The Government of South Africa's anti-trafficking law enforcement efforts did not improve significantly over the last year, but officials showed greater awareness of the issue. However, the government did not supply full data on anti-trafficking investigations, prosecutions, or convictions during the reporting period. Anecdotal information indicates there were at least two convictions. The lack of specific anti-trafficking legislation continued to hamper South African law enforcement efforts; however, relevant bills moved through the legislative process during the reporting period. In 2005, the National Assembly and the National Council of Provinces passed the Children's Bill which specifically prohibits child trafficking; the bill must be signed by the President to take effect. The South African Law Reform Commission's "Discussion Paper" on trafficking in persons, which includes draft comprehensive legislation, was released for public comment in early 2006. The National Prosecuting Authority's (NPA) Committee on Justice debated the Sexual Offenses Bill, which prohibits some forms of sex trafficking, and referred the draft to the Department of Justice for review. In the absence of specific legislation, law enforcement officials continued to investigate and prosecute traffickers under existing laws. In early 2006, the government successfully convicted a South African woman of kidnapping and operating a brothel for the purpose of exploiting three girls in prostitution. The prosecution of 79 Nigerian nationals for prostituting children is pending while the victims undergo drug rehabilitation. The trial of alleged trafficker Amien Andrew concluded with convictions on several charges, including operating a brothel of under-aged children for profit, resulting in a 51-year prison sentence. Police in Johannesburg arrested a school bus driver supplying minors for prostitution. He was charged with abduction, but the case was dropped after the victims recanted their original statements. Nineteen Iraqi trafficking victims were placed in the witness protection program to await the capture of their Jordanian trafficker. In March 2006, police removed four Thai women from forced prostitution and turned them over to IOM for protection. In May 2005, NPA signed a memorandum of understanding with IOM to share information about trafficking crimes. During the year, SAPS, NPA, and the Department of Home Affairs enrolled more than 800 staff in anti-trafficking training programs that enabled some law enforcement officials to identify and properly question trafficking victims, particularly at the international airport.
Government protections for trafficking victims during the reporting period remained inadequate. Although the government does not have programs designed to specifically assist only trafficking victims, it provides an array of social services through facilities that are accessible to such victims. Police officers referred an unknown number of victims to local shelters during the reporting period. The Sexual Offenses and Community Affairs' (SOCA) eight "Thuthuzela" reception centers assist victims of sexual violence with medical and psychological care, as well as legal and social assistance; it is unknown whether trafficking victims utilized these centers during the reporting period. Immigration officials do not always screen undocumented foreigners for signs of victimization before deportation. For example, in December 2005, South African authorities deported 940 Mozambican illegal immigrants without first screening them to identify potential trafficking victims.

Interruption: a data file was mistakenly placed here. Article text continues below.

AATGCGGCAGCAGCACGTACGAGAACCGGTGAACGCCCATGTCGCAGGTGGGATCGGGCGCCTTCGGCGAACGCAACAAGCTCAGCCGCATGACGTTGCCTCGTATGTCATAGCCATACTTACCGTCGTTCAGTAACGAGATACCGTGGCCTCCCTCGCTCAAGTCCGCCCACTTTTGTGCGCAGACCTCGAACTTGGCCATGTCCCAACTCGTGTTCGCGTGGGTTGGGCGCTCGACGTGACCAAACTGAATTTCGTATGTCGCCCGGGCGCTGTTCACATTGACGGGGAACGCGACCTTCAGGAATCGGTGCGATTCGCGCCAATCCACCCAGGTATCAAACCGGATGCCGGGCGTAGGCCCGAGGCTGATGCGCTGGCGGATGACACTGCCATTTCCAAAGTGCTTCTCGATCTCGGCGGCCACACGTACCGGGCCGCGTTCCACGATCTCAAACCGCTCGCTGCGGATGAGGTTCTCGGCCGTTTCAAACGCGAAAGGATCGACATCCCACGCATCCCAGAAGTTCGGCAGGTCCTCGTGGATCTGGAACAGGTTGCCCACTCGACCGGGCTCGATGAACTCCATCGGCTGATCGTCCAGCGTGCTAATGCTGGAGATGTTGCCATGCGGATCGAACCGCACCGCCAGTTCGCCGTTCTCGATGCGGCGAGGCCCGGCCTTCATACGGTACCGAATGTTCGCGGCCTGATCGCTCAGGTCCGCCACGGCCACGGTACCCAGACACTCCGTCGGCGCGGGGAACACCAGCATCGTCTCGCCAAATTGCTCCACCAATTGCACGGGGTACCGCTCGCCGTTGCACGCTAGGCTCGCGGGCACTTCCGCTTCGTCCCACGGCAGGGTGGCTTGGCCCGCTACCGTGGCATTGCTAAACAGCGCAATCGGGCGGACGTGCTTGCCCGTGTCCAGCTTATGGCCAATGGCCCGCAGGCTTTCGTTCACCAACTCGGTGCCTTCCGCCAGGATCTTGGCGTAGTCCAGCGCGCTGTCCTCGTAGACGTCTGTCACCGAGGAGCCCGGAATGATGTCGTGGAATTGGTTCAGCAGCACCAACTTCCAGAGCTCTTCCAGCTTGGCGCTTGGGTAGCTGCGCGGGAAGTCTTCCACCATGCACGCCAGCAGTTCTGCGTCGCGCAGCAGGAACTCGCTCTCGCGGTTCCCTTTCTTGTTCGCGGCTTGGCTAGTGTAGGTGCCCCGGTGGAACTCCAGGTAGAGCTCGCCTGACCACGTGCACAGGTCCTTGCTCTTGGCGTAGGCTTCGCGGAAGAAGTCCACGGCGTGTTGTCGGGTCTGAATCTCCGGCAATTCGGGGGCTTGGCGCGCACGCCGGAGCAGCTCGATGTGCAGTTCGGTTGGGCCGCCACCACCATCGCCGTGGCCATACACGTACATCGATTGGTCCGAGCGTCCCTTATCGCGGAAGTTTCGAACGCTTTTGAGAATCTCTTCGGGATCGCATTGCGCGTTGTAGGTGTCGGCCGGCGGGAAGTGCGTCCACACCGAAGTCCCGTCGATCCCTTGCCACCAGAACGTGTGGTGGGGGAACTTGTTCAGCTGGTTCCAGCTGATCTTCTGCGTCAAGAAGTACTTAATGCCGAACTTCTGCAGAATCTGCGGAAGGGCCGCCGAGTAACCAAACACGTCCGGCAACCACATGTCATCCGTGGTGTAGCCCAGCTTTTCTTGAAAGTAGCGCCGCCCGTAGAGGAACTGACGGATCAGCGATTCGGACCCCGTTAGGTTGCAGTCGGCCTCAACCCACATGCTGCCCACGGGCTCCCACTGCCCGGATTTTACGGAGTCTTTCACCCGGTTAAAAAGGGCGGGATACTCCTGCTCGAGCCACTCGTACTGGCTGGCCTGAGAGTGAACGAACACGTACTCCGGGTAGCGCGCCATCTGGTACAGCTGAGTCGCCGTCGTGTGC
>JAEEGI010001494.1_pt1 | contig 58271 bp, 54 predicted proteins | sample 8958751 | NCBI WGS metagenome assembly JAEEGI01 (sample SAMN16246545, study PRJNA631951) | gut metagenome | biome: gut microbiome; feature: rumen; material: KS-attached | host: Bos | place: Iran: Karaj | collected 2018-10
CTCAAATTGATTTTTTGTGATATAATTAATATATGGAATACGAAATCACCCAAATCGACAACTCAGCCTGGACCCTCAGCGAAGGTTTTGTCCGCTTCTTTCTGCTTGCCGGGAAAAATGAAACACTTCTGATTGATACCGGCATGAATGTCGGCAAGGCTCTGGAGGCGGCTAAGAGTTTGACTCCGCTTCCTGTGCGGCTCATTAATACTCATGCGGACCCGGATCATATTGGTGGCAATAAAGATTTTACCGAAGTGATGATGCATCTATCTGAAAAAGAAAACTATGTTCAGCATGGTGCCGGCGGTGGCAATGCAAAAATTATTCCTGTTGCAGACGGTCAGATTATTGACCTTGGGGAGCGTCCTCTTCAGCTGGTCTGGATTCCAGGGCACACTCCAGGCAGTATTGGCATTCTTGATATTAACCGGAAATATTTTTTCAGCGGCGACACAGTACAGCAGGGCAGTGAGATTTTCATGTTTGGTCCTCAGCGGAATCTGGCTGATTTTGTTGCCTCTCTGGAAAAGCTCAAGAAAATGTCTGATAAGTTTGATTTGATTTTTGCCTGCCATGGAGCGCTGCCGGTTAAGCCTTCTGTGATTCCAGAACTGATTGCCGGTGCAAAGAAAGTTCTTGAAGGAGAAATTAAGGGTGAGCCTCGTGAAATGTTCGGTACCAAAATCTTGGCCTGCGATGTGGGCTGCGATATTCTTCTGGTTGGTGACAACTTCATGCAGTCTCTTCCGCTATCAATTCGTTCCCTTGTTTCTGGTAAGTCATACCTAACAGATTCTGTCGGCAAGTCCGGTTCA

Government efforts to raise public awareness increased during the period. The government enlisted a local NGO to incorporate information on the trafficking of women and children into the government's annual "Violence against Women and Children Campaign." A youth-oriented talk show on government-owned television twice aired a program on human trafficking. SOCA coordinated the work of the Human Trafficking Inter-Sectoral Task Team that adopted a preliminary National Plan of Action in March 2005; the plan remains unimplemented without a mandate from the Department of Justice to act. In late 2005, NPA advertised a position for a national coordinator to lead a national anti-trafficking office. In June, the NPA and the EU delegation to South Africa held a national workshop to validate the European Union's anti-trafficking project proposal. In early 2006, SOCA's "Sexual Offenses and Community Affairs Bulletin" highlighted provisions of the new child trafficking legislation.